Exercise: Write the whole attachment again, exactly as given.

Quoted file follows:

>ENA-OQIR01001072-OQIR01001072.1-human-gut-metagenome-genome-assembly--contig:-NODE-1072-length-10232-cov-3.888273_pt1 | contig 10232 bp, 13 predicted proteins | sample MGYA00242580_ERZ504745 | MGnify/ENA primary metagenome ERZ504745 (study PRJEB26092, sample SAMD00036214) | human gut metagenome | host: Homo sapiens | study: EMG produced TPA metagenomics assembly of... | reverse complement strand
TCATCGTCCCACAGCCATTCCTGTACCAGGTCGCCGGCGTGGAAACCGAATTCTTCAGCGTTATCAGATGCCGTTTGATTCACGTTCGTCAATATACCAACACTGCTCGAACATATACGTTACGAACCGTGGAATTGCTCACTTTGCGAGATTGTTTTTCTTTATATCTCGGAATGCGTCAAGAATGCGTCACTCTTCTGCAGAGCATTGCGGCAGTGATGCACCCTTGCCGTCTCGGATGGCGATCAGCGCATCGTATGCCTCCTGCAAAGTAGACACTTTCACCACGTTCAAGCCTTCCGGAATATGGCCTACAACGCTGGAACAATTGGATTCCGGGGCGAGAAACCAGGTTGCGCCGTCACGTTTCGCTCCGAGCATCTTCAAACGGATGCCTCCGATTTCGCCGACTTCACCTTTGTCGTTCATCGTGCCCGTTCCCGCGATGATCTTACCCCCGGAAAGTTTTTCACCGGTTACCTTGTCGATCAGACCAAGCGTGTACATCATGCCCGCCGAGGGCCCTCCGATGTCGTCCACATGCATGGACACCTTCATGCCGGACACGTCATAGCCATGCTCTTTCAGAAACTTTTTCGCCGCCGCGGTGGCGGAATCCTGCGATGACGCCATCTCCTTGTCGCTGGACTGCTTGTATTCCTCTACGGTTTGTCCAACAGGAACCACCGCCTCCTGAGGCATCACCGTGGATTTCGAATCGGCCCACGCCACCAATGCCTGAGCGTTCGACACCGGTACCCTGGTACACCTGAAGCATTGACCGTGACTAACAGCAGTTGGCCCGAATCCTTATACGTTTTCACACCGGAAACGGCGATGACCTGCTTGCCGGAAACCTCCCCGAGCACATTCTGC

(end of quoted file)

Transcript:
>ENA-OQIR01001072-OQIR01001072.1-human-gut-metagenome-genome-assembly--contig:-NODE-1072-length-10232-cov-3.888273_pt1 | contig 10232 bp, 13 predicted proteins | sample MGYA00242580_ERZ504745 | MGnify/ENA primary metagenome ERZ504745 (study PRJEB26092, sample SAMD00036214) | human gut metagenome | host: Homo sapiens | study: EMG produced TPA metagenomics assembly of... | reverse complement strand
TCATCGTCCCACAGCCATTCCTGTACCAGGTCGCCGGCGTGGAAACCGAATTCTTCAGCGTTATCAGATGCCGTTTGATTCACGTTCGTCAATATACCAACACTGCTCGAACATATACGTTACGAACCGTGGAATTGCTCACTTTGCGAGATTGTTTTTCTTTATATCTCGGAATGCGTCAAGAATGCGTCACTCTTCTGCAGAGCATTGCGGCAGTGATGCACCCTTGCCGTCTCGGATGGCGATCAGCGCATCGTATGCCTCCTGCAAAGTAGACACTTTCACCACGTTCAAGCCTTCCGGAATATGGCCTACAACGCTGGAACAATTGGATTCCGGGGCGAGAAACCAGGTTGCGCCGTCACGTTTCGCTCCGAGCATCTTCAAACGGATGCCTCCGATTTCGCCGACTTCACCTTTGTCGTTCATCGTGCCCGTTCCCGCGATGATCTTACCCCCGGAAAGTTTTTCACCGGTTACCTTGTCGATCAGACCAAGCGTGTACATCATGCCCGCCGAGGGCCCTCCGATGTCGTCCACATGCATGGACACCTTCATGCCGGACACGTCATAGCCATGCTCTTTCAGAAACTTTTTCGCCGCCGCGGTGGCGGAATCCTGCGATGACGCCATCTCCTTGTCGCTGGACTGCTTGTATTCCTCTACGGTTTGTCCAACAGGAACCACCGCCTCCTGAGGCATCACCGTGGATTTCGAATCGGCCCACGCCACCAATGCCTGAGCGTTCGACACCGGTACCCTGGTACACCTGAAGCATTGACCGTGACTAACAGCAGTTGGCCCGAATCCTTATACGTTTTCACACCGGAAACGGCGATGACCTGCTTGCCGGAAACCTCCCCGAGCACATTCTGC